French painter and draughtsman. He was named an associate member of the Academie Royale de Peinture et de Sculpture, Paris, in 1755 on the strength of a group of paintings that included genre scenes, portraits and studies of expressive heads (t?tes d'expression). These remained the essential subjects of his art for the next 50 years, except for a brief, concentrated and unsuccessful experiment with history painting in the late 1760s, which was to affect his later genre painting deeply. Though his art has often been compared with that of Jean-Simeon Chardin in particular and interpreted within the context of NEO-CLASSICISM in general, it stands so strikingly apart from the currents of its time that Greuze's accomplishments are best described, as they often were by the artist's contemporaries, as unique. He was greatly admired by connoisseurs, critics and the general public throughout most of his life. His pictures were in the collections of such noted connoisseurs as Ange-Laurent de La Live de Jully, Claude-Henri Watelet and Etienne-Francois, Duc de Choiseul. For a long period he was in particular favour with the critic Denis Diderot, who wrote about him in the Salon reviews that he published in Melchior Grimm's privately circulated Correspondance litteraire. His reputation declined towards the end of his life and through the early part of the 19th century, to be revived after 1850, when 18th-century painting returned to favour, by such critics as Th?ophile Thore, Arsene Houssaye and, most notably, Edmond and Jules de Goncourt in their book L'Art du dix-huiti?me siecle. By the end of the century Greuze's work, especially his many variations on the Head of a Girl, fetched record prices, and his Broken Pitcher (Paris, Louvre) was one of the most popular paintings in the Louvre. The advent of modernism in the early decades of the 20th century totally obliterated Greuze's reputation. It was only in the 1970s, with Brookner's monograph, Munhall's first comprehensive exhibition of the artist's work, increased sale prices, important museum acquisitions and fresh analyses of his art by young historians, that Greuze began to regain the important place that he merits in the history of French art of the 18th century.William Ritschel
William Frederic Ritschel (1864-1949) was an impressionist painter who was born in Nuremberg, Germany on July 11, 1864. As a youth, he worked as a sailor and began sketching seascapes. He studied art under Karl Raupp (1837-1918) and Wilhelm von Kaulbach (1805-1874) at the Royal Academy in Munich before immigrating to New York City in 1895. In 1911, he settled in Carmel-by-the-Sea, California and began painting Monterey Peninsula. He died in Carmel in 1949.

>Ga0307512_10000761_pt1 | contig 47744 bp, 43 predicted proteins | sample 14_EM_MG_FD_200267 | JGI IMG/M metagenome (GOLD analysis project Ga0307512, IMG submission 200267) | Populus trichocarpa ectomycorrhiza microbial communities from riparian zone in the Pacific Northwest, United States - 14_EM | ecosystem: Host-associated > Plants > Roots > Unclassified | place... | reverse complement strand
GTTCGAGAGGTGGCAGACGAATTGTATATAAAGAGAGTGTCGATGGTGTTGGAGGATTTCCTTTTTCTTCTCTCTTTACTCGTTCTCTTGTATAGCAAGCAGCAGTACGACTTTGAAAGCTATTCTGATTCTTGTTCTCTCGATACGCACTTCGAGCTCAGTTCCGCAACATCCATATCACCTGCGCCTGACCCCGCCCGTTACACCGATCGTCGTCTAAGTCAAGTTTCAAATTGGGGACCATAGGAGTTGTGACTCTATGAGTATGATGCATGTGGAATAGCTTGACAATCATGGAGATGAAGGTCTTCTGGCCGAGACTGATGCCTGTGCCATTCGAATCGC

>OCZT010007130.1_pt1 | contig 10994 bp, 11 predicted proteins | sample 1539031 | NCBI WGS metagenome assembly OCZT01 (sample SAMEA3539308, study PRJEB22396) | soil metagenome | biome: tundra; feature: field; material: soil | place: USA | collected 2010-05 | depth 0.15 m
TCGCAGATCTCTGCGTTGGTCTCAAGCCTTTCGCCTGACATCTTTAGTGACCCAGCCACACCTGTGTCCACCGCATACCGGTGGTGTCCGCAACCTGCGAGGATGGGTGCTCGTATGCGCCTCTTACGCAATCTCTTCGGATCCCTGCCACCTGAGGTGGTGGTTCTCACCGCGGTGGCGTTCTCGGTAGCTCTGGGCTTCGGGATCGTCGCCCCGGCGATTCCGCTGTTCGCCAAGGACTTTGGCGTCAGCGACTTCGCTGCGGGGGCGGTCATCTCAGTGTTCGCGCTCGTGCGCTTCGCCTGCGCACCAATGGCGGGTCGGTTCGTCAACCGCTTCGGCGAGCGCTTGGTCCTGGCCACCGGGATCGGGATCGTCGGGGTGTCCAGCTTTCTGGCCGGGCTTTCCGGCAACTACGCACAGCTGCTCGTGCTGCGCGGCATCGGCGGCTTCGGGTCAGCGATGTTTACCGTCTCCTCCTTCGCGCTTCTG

The Arizona State University Art Museum (Tempe, Arizona), the Art Institute of Chicago, the Crocker Art Museum (Monterey, California), the Davenport Museum of Art (Davenport, Iawa), Fisher Gallery (University of Southern California, Los Angeles), the Honolulu Academy of Arts, the Irvine Museum (Irvine, California), the Monterey Museum of Art (Monterey, California), the Museum of Art at Brigham Young University (Provo, Utah), the Newark Museum (Newark, New Jersey), the Oakland Museum of California (Oakland, California), the Pennsylvania Academy of the Fine Arts (Philadelphia), the Smithsonian American Art Museum (Washington, D. C.), Springville Museum of Art (Springville, Utah), and the University of Arizona Museum of Art (Tucson, Arizona) are among the public collections holding works by William Frederic RitschelEsaias Boursse
Dutch painter and draughtsman. Boursse was the son of Walloon parents, Jacques Boursse and Anne de Forest. A testimony of 23 July 1658 states that Esaias brother Jan provided for his artistic training. There is nothing to confirm a view of the early 20th-century scholars Bode, Bredius and Valentiner that Boursse was a pupil of Rembrandt, although the two artists may have had some contact, since Rembrandt lived near Jan in Amsterdam. According to an inventory of 24 November 1671, Jan collected a number of paintings, drawings and etchings by Rembrandt.